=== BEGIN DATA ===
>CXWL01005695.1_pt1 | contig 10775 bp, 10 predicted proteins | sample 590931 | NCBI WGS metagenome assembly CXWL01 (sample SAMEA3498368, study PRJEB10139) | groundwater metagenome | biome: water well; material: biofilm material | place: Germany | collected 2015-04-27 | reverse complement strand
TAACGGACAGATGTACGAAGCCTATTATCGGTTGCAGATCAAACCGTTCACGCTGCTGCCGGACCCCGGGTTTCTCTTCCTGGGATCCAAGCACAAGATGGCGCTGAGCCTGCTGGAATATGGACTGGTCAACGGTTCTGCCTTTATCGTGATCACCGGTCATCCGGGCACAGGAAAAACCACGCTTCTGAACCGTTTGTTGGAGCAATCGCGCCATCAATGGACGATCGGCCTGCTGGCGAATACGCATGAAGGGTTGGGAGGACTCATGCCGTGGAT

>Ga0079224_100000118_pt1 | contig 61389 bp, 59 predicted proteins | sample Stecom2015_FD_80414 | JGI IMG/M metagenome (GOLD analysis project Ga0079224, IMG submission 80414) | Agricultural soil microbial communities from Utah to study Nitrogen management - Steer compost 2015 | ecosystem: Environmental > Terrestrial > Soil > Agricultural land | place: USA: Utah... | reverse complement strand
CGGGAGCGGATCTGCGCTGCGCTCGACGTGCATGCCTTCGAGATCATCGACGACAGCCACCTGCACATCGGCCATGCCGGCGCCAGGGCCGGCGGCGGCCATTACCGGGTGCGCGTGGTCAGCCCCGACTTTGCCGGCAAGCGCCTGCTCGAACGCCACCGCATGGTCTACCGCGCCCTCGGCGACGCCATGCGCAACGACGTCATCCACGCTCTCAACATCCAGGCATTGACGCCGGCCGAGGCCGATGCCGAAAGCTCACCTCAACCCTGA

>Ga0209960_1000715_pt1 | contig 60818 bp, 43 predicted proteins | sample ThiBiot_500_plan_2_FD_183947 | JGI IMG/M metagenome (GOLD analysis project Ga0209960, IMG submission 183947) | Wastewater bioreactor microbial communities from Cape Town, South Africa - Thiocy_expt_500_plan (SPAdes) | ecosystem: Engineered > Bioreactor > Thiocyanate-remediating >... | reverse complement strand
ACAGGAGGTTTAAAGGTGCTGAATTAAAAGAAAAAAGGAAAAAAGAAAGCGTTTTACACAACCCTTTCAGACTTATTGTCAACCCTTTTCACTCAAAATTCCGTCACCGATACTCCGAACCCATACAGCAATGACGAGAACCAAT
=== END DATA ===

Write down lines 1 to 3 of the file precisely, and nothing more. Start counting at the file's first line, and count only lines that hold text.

>CXWL01005695.1_pt1 | contig 10775 bp, 10 predicted proteins | sample 590931 | NCBI WGS metagenome assembly CXWL01 (sample SAMEA3498368, study PRJEB10139) | groundwater metagenome | biome: water well; material: biofilm material | place: Germany | collected 2015-04-27 | reverse complement strand
TAACGGACAGATGTACGAAGCCTATTATCGGTTGCAGATCAAACCGTTCACGCTGCTGCCGGACCCCGGGTTTCTCTTCCTGGGATCCAAGCACAAGATGGCGCTGAGCCTGCTGGAATATGGACTGGTCAACGGTTCTGCCTTTATCGTGATCACCGGTCATCCGGGCACAGGAAAAACCACGCTTCTGAACCGTTTGTTGGAGCAATCGCGCCATCAATGGACGATCGGCCTGCTGGCGAATACGCATGAAGGGTTGGGAGGACTCATGCCGTGGAT

>Ga0079224_100000118_pt1 | contig 61389 bp, 59 predicted proteins | sample Stecom2015_FD_80414 | JGI IMG/M metagenome (GOLD analysis project Ga0079224, IMG submission 80414) | Agricultural soil microbial communities from Utah to study Nitrogen management - Steer compost 2015 | ecosystem: Environmental > Terrestrial > Soil > Agricultural land | place: USA: Utah... | reverse complement strand